Introducing Your Child to the Retro-Gaming Aesthetic

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When you dreamed of having kids, you probably fantasized about the day you would teach them how to jump over barrels in the original Donkey Kong or chomp fruit and avoid mouthless ghosts in Pac-Man. The one thing you didn’t anticipate, however, is your kids’ distaste for any technology that existed before last week. The only solution is to cultivate (i.e. force) an appreciation of retro video games through osmosis (i.e. strong-arm tactics).

We recommend beginning your kid’s retro gaming indoctrination with their bedroom walls. They’ll dig this awesome retro Gameland Wallpaper by Aimee Wilder, and it’ll give you a great conversation starter to begin teaching them about the visual genius of some of the old 8-bits. This graphic tribute to video game nostalgia even comes in five different colors.

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Once you have the wallpaper in place, the next thing to do is to make yourself a retro gaming ambassador. This means you’ll need to deck yourself out with nods to the classics, like this 8-bit tie.

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The tie will pull double duty securing your status as a gamer nerd at the office. If you’re not much for ties, you can still project the coolness of 8 bit with these 8-bit sunglasses.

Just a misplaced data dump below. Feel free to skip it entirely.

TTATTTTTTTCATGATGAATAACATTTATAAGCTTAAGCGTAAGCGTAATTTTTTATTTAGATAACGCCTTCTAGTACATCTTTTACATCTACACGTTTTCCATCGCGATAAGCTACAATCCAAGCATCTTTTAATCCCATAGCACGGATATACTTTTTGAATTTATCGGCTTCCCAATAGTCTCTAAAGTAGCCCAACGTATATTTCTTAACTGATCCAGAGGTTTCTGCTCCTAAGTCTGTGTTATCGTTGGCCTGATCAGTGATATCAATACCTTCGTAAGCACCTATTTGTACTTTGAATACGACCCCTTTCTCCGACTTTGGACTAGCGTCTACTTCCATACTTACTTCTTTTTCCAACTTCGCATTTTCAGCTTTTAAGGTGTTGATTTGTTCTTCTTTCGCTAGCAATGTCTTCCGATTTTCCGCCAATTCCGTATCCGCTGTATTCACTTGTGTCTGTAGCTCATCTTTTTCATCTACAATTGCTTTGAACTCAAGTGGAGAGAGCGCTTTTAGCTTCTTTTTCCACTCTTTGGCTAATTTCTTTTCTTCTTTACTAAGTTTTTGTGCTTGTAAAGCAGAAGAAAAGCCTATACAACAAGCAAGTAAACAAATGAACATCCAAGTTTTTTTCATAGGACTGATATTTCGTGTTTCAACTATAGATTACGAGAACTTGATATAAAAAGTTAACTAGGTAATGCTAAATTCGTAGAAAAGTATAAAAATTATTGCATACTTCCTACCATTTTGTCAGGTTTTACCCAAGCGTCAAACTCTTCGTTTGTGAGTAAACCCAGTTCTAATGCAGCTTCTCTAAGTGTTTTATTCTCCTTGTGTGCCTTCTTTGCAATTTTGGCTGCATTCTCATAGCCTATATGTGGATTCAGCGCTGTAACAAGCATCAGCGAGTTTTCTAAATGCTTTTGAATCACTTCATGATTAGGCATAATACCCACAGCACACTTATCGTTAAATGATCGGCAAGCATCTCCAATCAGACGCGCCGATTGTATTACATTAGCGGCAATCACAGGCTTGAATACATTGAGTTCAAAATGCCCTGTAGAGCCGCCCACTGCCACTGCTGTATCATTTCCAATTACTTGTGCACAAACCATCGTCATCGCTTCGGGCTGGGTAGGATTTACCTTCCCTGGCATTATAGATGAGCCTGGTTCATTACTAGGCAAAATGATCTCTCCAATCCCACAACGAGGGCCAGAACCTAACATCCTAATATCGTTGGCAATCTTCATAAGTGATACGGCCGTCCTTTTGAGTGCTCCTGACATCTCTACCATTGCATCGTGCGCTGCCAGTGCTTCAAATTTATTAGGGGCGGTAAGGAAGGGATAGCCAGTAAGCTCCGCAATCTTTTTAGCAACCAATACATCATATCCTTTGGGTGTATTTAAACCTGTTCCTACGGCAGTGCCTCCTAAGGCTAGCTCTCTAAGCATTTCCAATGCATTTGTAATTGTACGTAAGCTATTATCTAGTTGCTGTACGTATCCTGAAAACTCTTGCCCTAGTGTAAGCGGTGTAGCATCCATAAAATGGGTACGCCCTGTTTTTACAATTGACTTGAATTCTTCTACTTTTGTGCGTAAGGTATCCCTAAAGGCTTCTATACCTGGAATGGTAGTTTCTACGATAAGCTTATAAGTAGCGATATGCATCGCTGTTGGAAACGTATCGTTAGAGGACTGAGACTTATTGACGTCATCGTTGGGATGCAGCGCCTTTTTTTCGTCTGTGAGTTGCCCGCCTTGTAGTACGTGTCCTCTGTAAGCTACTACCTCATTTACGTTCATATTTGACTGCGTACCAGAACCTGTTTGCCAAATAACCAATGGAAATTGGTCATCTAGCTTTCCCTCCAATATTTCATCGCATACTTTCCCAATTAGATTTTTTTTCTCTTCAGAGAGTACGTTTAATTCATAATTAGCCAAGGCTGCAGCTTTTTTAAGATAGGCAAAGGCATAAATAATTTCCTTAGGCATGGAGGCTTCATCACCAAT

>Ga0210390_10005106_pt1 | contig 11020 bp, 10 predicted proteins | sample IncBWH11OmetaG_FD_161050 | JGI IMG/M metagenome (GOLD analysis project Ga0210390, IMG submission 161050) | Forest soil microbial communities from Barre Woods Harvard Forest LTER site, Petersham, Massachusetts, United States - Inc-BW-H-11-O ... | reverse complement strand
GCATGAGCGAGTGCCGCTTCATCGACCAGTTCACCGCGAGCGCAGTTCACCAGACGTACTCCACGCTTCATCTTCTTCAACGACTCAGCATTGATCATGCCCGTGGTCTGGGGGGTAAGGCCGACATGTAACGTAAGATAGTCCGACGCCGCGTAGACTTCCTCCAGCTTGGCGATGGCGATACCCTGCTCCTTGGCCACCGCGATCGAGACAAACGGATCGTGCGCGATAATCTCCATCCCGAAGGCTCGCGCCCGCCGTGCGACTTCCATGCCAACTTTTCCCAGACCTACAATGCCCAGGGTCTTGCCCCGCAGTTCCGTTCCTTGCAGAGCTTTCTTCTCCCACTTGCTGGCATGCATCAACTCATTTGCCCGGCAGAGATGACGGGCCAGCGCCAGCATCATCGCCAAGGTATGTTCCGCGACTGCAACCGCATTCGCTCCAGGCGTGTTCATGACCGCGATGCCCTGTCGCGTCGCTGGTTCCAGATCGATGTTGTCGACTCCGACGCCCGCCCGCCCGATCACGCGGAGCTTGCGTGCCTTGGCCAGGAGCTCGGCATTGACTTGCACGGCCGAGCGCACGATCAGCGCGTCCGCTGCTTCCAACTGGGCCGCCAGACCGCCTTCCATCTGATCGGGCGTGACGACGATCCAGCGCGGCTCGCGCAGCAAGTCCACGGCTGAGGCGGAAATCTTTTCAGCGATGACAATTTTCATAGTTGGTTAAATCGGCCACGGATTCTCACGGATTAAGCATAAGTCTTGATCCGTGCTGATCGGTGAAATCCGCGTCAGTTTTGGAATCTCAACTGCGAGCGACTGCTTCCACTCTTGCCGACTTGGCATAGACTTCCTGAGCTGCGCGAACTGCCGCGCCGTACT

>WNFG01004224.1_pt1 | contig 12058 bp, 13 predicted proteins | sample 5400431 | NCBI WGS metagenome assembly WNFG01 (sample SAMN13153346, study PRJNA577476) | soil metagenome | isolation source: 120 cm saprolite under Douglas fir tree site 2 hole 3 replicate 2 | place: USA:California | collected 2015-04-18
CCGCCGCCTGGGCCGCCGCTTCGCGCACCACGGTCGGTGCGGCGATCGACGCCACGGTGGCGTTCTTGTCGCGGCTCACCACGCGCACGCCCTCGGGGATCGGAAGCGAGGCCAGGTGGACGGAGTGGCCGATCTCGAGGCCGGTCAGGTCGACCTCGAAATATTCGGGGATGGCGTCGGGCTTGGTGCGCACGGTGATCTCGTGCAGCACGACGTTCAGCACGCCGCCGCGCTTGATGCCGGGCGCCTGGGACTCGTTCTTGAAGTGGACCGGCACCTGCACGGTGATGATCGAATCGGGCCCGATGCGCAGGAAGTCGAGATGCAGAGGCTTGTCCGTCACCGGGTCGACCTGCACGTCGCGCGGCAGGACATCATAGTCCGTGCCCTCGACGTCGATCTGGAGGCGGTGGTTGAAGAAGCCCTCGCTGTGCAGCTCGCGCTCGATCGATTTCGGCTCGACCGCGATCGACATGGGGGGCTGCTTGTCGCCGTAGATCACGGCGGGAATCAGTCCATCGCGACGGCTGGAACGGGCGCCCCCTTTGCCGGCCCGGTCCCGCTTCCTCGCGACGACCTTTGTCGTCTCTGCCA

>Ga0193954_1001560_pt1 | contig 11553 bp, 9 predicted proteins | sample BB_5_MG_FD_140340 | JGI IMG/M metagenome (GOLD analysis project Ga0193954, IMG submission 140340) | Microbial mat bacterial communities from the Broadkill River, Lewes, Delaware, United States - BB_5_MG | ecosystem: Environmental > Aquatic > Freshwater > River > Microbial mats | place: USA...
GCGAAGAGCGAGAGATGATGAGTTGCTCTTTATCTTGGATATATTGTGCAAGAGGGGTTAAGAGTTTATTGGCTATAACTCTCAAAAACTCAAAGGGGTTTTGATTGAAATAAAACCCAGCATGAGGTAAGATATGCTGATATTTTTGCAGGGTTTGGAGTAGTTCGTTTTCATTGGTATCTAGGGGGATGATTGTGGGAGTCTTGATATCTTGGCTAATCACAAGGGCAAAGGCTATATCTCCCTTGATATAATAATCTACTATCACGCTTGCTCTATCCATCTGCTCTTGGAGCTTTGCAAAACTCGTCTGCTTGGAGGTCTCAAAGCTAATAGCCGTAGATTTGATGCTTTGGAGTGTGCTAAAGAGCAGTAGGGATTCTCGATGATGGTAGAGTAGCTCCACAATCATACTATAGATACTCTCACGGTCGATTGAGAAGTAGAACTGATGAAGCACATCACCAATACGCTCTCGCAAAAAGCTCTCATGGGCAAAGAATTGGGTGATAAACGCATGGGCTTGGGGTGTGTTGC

Now that they’re probably beginning to come around to the retro video game aesthetic, you can prepare them for their first two-person Pac-Man session with you at the arcade by dropping a few great Pac-Man items around the house. Make the transition easy by mixing old and new tech with this iBoo iPad Dock. If you’re attempting to gamer-ize your daughter, try getting her these Pac-Man earrings as a gift. If they still aren’t quite getting the message, you may need to do something bold like putting up a giant Pac-Man wall decal.

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If they decide Pac-Man just isn’t their thing, don’t give up. What about classic Nintendo? No child of yours could ever hate that. Just to make sure, we recommend starting them early with this “Game Baby” onesie. It looks just like the original Gameboy, except with no off button. If you have older kids, just send them subtle signals with the objects they use every day, like replacing normal lamps with 1-up mushrooms.

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If your attempts to refine your child’s gaming repertoire are proving futile, you may need to get a little tougher, as with this Raiden cardboard standup.

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If he still doesn’t listen, then FINISH HIM (or maybe just resign yourself to the idea that your kid is simply a child of the Angry Birds age).

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